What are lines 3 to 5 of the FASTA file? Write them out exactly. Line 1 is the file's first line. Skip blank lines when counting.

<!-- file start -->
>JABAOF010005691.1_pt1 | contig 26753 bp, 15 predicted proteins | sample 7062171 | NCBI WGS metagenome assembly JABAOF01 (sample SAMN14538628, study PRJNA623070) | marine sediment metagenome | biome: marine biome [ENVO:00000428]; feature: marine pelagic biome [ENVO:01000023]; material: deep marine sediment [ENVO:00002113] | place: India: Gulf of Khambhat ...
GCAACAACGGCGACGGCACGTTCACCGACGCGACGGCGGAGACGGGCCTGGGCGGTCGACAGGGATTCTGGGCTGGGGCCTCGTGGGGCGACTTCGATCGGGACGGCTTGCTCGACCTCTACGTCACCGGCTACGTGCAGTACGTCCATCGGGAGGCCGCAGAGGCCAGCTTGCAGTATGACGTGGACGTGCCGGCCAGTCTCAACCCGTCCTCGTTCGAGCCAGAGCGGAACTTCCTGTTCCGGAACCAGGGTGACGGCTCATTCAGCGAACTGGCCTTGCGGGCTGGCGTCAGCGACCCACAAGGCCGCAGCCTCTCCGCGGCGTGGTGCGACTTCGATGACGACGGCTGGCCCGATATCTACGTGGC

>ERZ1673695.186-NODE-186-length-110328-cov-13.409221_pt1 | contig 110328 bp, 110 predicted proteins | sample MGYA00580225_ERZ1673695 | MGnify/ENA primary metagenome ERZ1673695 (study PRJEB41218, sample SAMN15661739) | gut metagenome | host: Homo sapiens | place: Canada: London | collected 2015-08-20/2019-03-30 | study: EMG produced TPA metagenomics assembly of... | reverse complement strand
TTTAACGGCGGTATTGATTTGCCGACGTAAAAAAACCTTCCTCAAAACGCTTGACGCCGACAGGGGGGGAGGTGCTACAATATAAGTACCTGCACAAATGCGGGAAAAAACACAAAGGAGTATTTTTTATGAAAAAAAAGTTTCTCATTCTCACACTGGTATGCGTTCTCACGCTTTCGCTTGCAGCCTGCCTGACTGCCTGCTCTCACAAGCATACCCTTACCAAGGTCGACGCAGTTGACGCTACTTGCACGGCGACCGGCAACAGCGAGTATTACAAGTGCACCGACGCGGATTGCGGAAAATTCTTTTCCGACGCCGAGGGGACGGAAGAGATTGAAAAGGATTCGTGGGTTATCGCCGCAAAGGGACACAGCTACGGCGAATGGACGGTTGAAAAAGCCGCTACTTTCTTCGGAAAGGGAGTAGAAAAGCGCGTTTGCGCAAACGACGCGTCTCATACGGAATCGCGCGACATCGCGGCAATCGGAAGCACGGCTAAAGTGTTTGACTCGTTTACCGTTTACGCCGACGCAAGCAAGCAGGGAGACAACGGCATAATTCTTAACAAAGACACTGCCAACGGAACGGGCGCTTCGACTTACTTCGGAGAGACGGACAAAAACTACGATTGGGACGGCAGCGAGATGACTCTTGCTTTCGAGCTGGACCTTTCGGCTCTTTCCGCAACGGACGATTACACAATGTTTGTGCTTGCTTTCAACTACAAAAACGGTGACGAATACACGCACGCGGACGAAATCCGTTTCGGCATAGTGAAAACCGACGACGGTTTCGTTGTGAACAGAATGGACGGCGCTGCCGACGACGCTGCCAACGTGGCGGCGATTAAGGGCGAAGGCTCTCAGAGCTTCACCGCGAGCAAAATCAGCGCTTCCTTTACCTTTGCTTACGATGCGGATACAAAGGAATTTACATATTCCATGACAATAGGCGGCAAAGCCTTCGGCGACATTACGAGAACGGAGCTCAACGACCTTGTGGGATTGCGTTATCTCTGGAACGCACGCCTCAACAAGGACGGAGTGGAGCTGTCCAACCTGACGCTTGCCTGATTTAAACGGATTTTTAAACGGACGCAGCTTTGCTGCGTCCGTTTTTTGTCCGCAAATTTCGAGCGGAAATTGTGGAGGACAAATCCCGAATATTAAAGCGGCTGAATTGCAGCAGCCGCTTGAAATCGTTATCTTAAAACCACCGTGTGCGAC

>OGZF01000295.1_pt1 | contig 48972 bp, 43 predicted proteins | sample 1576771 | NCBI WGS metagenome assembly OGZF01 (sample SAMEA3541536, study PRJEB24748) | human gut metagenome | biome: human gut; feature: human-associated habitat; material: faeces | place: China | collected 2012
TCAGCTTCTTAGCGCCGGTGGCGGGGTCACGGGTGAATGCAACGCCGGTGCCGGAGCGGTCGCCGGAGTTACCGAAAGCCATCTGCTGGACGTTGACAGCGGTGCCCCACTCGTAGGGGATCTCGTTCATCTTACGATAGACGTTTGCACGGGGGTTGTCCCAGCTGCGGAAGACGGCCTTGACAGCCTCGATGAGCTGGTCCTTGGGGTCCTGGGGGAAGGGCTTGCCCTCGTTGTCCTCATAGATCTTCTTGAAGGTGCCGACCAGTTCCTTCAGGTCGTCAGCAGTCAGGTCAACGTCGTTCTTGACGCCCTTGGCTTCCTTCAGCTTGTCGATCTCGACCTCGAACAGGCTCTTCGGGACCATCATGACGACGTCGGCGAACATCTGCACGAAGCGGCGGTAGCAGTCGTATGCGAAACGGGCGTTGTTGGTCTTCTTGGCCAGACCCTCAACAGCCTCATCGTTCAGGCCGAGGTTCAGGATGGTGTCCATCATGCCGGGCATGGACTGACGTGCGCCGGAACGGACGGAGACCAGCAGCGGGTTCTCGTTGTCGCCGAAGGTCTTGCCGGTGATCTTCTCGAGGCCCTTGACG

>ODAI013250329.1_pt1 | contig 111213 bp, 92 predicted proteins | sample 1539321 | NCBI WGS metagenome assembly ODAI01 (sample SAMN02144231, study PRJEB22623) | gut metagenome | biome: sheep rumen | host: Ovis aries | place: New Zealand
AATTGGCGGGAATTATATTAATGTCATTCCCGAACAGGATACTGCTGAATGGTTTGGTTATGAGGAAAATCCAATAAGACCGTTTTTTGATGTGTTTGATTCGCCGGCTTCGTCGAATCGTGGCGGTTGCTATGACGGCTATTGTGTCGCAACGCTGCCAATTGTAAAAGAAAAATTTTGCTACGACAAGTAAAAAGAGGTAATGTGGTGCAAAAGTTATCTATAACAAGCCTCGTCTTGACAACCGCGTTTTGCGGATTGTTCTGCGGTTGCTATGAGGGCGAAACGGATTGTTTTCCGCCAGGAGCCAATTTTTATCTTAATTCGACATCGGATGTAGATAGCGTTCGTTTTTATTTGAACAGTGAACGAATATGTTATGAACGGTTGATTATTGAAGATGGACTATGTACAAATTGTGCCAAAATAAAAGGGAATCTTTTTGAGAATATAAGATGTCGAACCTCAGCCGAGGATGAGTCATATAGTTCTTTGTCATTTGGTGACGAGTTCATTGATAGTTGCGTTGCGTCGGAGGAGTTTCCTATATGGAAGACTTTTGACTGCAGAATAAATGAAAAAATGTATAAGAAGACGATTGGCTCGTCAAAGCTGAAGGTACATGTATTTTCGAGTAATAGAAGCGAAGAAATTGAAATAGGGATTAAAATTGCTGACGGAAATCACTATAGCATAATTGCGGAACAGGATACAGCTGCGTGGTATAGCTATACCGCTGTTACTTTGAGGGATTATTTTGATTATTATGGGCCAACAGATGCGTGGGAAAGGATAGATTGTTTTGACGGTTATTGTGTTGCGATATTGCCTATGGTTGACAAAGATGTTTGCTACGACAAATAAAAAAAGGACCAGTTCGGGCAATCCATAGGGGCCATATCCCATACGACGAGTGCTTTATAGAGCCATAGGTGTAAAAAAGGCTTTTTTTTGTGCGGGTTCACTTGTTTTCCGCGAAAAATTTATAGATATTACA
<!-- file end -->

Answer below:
>ERZ1673695.186-NODE-186-length-110328-cov-13.409221_pt1 | contig 110328 bp, 110 predicted proteins | sample MGYA00580225_ERZ1673695 | MGnify/ENA primary metagenome ERZ1673695 (study PRJEB41218, sample SAMN15661739) | gut metagenome | host: Homo sapiens | place: Canada: London | collected 2015-08-20/2019-03-30 | study: EMG produced TPA metagenomics assembly of... | reverse complement strand
TTTAACGGCGGTATTGATTTGCCGACGTAAAAAAACCTTCCTCAAAACGCTTGACGCCGACAGGGGGGGAGGTGCTACAATATAAGTACCTGCACAAATGCGGGAAAAAACACAAAGGAGTATTTTTTATGAAAAAAAAGTTTCTCATTCTCACACTGGTATGCGTTCTCACGCTTTCGCTTGCAGCCTGCCTGACTGCCTGCTCTCACAAGCATACCCTTACCAAGGTCGACGCAGTTGACGCTACTTGCACGGCGACCGGCAACAGCGAGTATTACAAGTGCACCGACGCGGATTGCGGAAAATTCTTTTCCGACGCCGAGGGGACGGAAGAGATTGAAAAGGATTCGTGGGTTATCGCCGCAAAGGGACACAGCTACGGCGAATGGACGGTTGAAAAAGCCGCTACTTTCTTCGGAAAGGGAGTAGAAAAGCGCGTTTGCGCAAACGACGCGTCTCATACGGAATCGCGCGACATCGCGGCAATCGGAAGCACGGCTAAAGTGTTTGACTCGTTTACCGTTTACGCCGACGCAAGCAAGCAGGGAGACAACGGCATAATTCTTAACAAAGACACTGCCAACGGAACGGGCGCTTCGACTTACTTCGGAGAGACGGACAAAAACTACGATTGGGACGGCAGCGAGATGACTCTTGCTTTCGAGCTGGACCTTTCGGCTCTTTCCGCAACGGACGATTACACAATGTTTGTGCTTGCTTTCAACTACAAAAACGGTGACGAATACACGCACGCGGACGAAATCCGTTTCGGCATAGTGAAAACCGACGACGGTTTCGTTGTGAACAGAATGGACGGCGCTGCCGACGACGCTGCCAACGTGGCGGCGATTAAGGGCGAAGGCTCTCAGAGCTTCACCGCGAGCAAAATCAGCGCTTCCTTTACCTTTGCTTACGATGCGGATACAAAGGAATTTACATATTCCATGACAATAGGCGGCAAAGCCTTCGGCGACATTACGAGAACGGAGCTCAACGACCTTGTGGGATTGCGTTATCTCTGGAACGCACGCCTCAACAAGGACGGAGTGGAGCTGTCCAACCTGACGCTTGCCTGATTTAAACGGATTTTTAAACGGACGCAGCTTTGCTGCGTCCGTTTTTTGTCCGCAAATTTCGAGCGGAAATTGTGGAGGACAAATCCCGAATATTAAAGCGGCTGAATTGCAGCAGCCGCTTGAAATCGTTATCTTAAAACCACCGTGTGCGAC

>OGZF01000295.1_pt1 | contig 48972 bp, 43 predicted proteins | sample 1576771 | NCBI WGS metagenome assembly OGZF01 (sample SAMEA3541536, study PRJEB24748) | human gut metagenome | biome: human gut; feature: human-associated habitat; material: faeces | place: China | collected 2012